"What's going on now is different than at any other time," he says. "You have not just weekly ratings, but minutes where they say during a show, 'This guy's boring, get him off.' " The father of two grown children says that in his hometown of Amarillo, Texas, he's seen the effect of three local stations turning into 200 cable or satellite offerings. "This has produced a thing in our society where we have no shame and the worst offense is to be boring," he says. That pressure to get eyeballs at all costs has taken pro wrestling in the no-holds-barred direction it's gone in recent years, he adds.

Funk is featured in the Oscar-nominated documentary "Beyond the Mat," a behind-the-scenes look at the private as well as physical pain pro wrestlers endure. During the course of the three years filmmaker Barry Blaustein took to complete the film, Funk went through several "retirements," the most recent of which ended in December when the WCW called him in desperation.

"I got called because they had a huge number of injuries," he says, adding that he was only supposed to stay for a week. He's still performing for the franchise and says he doesn't know what will happen in six months when the current six-month contract is up. He details the impact a life in wrestling has had on him.

"I've had my elbows operated on, both my knees are shot, I've got stitches everywhere," he says with an accepting sigh. "I'm beat up. I feel like I'm 80."

Mr. Blaustein's documentary dispels an idea that the WWF has tacitly supported in recent years - the notion that wrestling is all fake, neatly choreographed, and safe.

"Guys get hurt all the time," Blaustein says. "Yes, the endings are predetermined; yes, some of the moves are choreographed. But when they get hit in the head, these are real metal chairs. And a lot of the time when they're trying to ward off the blows, those are real attempts. These are all more real than you have any idea."

While wrestling's critics agree about the potential problems inherent in children watching these shows, what is less clear is what should be done.

"Wrestling is being unfairly targeted," says UPN president Dean Valentine, whose network is home to "WWF Smackdown!" He insists the issue belongs squarely with parents, not with broadcasters, who he says put parental ratings on the shows.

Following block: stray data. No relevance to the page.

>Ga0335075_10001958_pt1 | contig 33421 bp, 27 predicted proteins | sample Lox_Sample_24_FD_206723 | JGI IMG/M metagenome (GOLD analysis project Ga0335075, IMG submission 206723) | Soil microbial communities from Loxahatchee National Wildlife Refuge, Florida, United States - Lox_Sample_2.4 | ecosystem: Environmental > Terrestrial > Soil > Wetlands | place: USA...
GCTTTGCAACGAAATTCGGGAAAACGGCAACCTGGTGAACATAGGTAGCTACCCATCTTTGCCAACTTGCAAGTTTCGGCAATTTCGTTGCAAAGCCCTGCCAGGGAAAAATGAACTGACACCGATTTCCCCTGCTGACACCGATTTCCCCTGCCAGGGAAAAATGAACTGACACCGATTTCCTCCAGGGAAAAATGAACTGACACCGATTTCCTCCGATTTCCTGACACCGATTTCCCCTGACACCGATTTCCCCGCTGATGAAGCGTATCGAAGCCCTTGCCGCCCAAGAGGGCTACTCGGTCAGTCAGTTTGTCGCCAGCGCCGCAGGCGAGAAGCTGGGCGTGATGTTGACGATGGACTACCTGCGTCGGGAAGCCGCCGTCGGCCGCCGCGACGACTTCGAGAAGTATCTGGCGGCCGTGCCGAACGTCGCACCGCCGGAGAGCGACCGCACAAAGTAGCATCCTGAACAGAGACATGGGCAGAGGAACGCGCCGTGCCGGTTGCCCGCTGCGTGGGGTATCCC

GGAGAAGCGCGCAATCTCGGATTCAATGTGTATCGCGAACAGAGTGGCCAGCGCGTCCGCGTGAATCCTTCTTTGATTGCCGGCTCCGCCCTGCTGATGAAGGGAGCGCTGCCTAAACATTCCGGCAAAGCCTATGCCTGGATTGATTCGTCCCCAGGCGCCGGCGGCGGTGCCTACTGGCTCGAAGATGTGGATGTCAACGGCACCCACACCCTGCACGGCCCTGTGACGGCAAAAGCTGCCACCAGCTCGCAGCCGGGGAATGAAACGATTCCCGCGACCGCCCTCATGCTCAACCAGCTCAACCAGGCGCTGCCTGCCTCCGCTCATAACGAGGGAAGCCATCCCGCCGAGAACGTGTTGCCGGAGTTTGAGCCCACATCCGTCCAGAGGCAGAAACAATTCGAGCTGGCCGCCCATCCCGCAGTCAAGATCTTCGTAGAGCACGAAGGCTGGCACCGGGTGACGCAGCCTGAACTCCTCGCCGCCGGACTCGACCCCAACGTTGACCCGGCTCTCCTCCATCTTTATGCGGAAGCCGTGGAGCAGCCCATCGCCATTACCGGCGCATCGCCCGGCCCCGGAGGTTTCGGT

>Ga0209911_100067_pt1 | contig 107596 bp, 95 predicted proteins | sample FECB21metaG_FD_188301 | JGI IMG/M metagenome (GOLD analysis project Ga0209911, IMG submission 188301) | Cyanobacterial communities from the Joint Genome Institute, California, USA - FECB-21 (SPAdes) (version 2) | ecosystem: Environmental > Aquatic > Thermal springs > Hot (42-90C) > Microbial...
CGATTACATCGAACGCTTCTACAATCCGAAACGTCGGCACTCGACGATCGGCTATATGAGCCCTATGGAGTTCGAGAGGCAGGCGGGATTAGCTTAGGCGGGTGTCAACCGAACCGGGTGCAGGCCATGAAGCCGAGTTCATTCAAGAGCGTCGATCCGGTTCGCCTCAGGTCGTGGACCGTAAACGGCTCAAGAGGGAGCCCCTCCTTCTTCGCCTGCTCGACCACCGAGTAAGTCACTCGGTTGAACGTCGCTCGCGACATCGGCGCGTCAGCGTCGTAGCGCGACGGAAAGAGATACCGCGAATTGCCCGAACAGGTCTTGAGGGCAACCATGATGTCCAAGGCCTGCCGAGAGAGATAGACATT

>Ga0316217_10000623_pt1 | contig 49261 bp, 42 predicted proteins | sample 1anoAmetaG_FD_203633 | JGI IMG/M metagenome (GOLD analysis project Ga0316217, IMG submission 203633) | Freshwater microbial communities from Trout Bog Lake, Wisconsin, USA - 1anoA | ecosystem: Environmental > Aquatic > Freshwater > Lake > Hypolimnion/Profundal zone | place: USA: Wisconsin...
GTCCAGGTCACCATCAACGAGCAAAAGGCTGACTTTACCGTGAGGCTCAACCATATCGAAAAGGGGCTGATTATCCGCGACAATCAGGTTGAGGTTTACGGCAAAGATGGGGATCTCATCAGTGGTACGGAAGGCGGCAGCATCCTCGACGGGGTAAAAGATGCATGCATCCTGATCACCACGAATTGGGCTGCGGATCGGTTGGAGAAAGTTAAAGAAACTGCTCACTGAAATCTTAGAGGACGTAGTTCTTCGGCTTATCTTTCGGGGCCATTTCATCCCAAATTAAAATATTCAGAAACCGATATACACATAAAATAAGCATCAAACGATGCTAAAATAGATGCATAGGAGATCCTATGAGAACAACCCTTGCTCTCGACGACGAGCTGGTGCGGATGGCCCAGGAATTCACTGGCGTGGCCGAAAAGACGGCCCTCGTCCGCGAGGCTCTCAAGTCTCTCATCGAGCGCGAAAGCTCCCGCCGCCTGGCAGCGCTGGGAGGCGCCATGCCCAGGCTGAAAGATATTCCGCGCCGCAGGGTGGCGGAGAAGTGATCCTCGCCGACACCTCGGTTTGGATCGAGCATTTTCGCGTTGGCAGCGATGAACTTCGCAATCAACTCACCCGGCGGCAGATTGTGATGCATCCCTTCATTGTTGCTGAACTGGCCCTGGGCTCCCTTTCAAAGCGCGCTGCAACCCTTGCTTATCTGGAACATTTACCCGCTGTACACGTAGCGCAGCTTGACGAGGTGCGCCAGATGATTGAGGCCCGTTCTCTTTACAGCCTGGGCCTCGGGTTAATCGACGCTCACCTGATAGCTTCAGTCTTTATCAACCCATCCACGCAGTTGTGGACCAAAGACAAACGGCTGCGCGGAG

Crier suggests that there may be legal avenues to pursue in forcing networks to be more responsible.

And there are larger issues, others say. "This will be one of the watershed questions of the 21st century," says Robert Thompson, director of the Center for the Study of Popular Television at Syracuse (N.Y.) University. "As communication gets more efficient and omnipresent through this spiral of technology, we have to ask, 'Is information and communication so dangerous in some of its iterations that we need ... to protect the public from it?' "

Mr. Thompson suggests that moving in this direction takes the discussion from the traditional arena of First Amendment-protected free expression into the realm of a public-health issue. Once this happens, he says, "You've made a fundamental shift from the way we've thought about most of these issues during most of the history of our republic."

Many parents have taken matters in their own hands.

"My feeling about these [parents]," says Anne Cochran, Adam's mother, "is they have the equivalent brain to mine. If they can't figure out the dangers for themselves, if they can't see the stupidity in letting their kids go over the edge on anything all I can do is throw my hands in the air and protect my own."

The first time Adam came home from one of the wrestling incidents, she says, he told her he didn't want to go back. "I said, 'not only do you not want to go back, I won't let you.' "

(c) Copyright 2000. The Christian Science Publishing Society